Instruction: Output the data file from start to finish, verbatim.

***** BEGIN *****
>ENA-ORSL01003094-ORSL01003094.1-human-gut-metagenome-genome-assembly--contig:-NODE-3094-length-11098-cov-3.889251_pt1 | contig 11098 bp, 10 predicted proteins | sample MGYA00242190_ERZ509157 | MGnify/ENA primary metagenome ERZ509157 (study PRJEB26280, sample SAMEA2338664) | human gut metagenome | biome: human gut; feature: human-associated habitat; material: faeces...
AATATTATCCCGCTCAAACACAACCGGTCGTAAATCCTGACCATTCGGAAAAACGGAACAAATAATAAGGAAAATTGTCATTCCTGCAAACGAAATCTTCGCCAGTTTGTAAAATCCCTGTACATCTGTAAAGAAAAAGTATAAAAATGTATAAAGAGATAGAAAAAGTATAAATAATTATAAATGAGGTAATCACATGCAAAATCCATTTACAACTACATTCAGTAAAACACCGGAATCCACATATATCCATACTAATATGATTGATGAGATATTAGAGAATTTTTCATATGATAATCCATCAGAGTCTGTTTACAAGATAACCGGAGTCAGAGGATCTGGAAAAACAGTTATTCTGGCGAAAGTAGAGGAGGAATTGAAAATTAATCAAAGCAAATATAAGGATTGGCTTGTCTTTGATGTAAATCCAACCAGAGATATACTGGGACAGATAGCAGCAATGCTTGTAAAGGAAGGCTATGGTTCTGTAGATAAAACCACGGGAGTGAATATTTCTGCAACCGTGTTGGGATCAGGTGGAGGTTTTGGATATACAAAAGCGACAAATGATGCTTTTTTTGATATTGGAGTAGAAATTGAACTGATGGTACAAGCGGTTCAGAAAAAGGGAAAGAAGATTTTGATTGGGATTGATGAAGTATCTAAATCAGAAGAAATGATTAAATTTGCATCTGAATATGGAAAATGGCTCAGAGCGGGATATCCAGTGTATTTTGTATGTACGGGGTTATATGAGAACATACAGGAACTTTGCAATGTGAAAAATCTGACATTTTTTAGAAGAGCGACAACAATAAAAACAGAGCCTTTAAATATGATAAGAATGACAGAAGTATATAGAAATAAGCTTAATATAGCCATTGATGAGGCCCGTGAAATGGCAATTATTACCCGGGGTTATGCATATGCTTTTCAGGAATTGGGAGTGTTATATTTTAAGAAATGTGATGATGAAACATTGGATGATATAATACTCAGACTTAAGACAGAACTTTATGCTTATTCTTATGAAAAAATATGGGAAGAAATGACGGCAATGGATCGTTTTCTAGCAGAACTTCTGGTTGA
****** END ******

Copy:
>ENA-ORSL01003094-ORSL01003094.1-human-gut-metagenome-genome-assembly--contig:-NODE-3094-length-11098-cov-3.889251_pt1 | contig 11098 bp, 10 predicted proteins | sample MGYA00242190_ERZ509157 | MGnify/ENA primary metagenome ERZ509157 (study PRJEB26280, sample SAMEA2338664) | human gut metagenome | biome: human gut; feature: human-associated habitat; material: faeces...
AATATTATCCCGCTCAAACACAACCGGTCGTAAATCCTGACCATTCGGAAAAACGGAACAAATAATAAGGAAAATTGTCATTCCTGCAAACGAAATCTTCGCCAGTTTGTAAAATCCCTGTACATCTGTAAAGAAAAAGTATAAAAATGTATAAAGAGATAGAAAAAGTATAAATAATTATAAATGAGGTAATCACATGCAAAATCCATTTACAACTACATTCAGTAAAACACCGGAATCCACATATATCCATACTAATATGATTGATGAGATATTAGAGAATTTTTCATATGATAATCCATCAGAGTCTGTTTACAAGATAACCGGAGTCAGAGGATCTGGAAAAACAGTTATTCTGGCGAAAGTAGAGGAGGAATTGAAAATTAATCAAAGCAAATATAAGGATTGGCTTGTCTTTGATGTAAATCCAACCAGAGATATACTGGGACAGATAGCAGCAATGCTTGTAAAGGAAGGCTATGGTTCTGTAGATAAAACCACGGGAGTGAATATTTCTGCAACCGTGTTGGGATCAGGTGGAGGTTTTGGATATACAAAAGCGACAAATGATGCTTTTTTTGATATTGGAGTAGAAATTGAACTGATGGTACAAGCGGTTCAGAAAAAGGGAAAGAAGATTTTGATTGGGATTGATGAAGTATCTAAATCAGAAGAAATGATTAAATTTGCATCTGAATATGGAAAATGGCTCAGAGCGGGATATCCAGTGTATTTTGTATGTACGGGGTTATATGAGAACATACAGGAACTTTGCAATGTGAAAAATCTGACATTTTTTAGAAGAGCGACAACAATAAAAACAGAGCCTTTAAATATGATAAGAATGACAGAAGTATATAGAAATAAGCTTAATATAGCCATTGATGAGGCCCGTGAAATGGCAATTATTACCCGGGGTTATGCATATGCTTTTCAGGAATTGGGAGTGTTATATTTTAAGAAATGTGATGATGAAACATTGGATGATATAATACTCAGACTTAAGACAGAACTTTATGCTTATTCTTATGAAAAAATATGGGAAGAAATGACGGCAATGGATCGTTTTCTAGCAGAACTTCTGGTTGA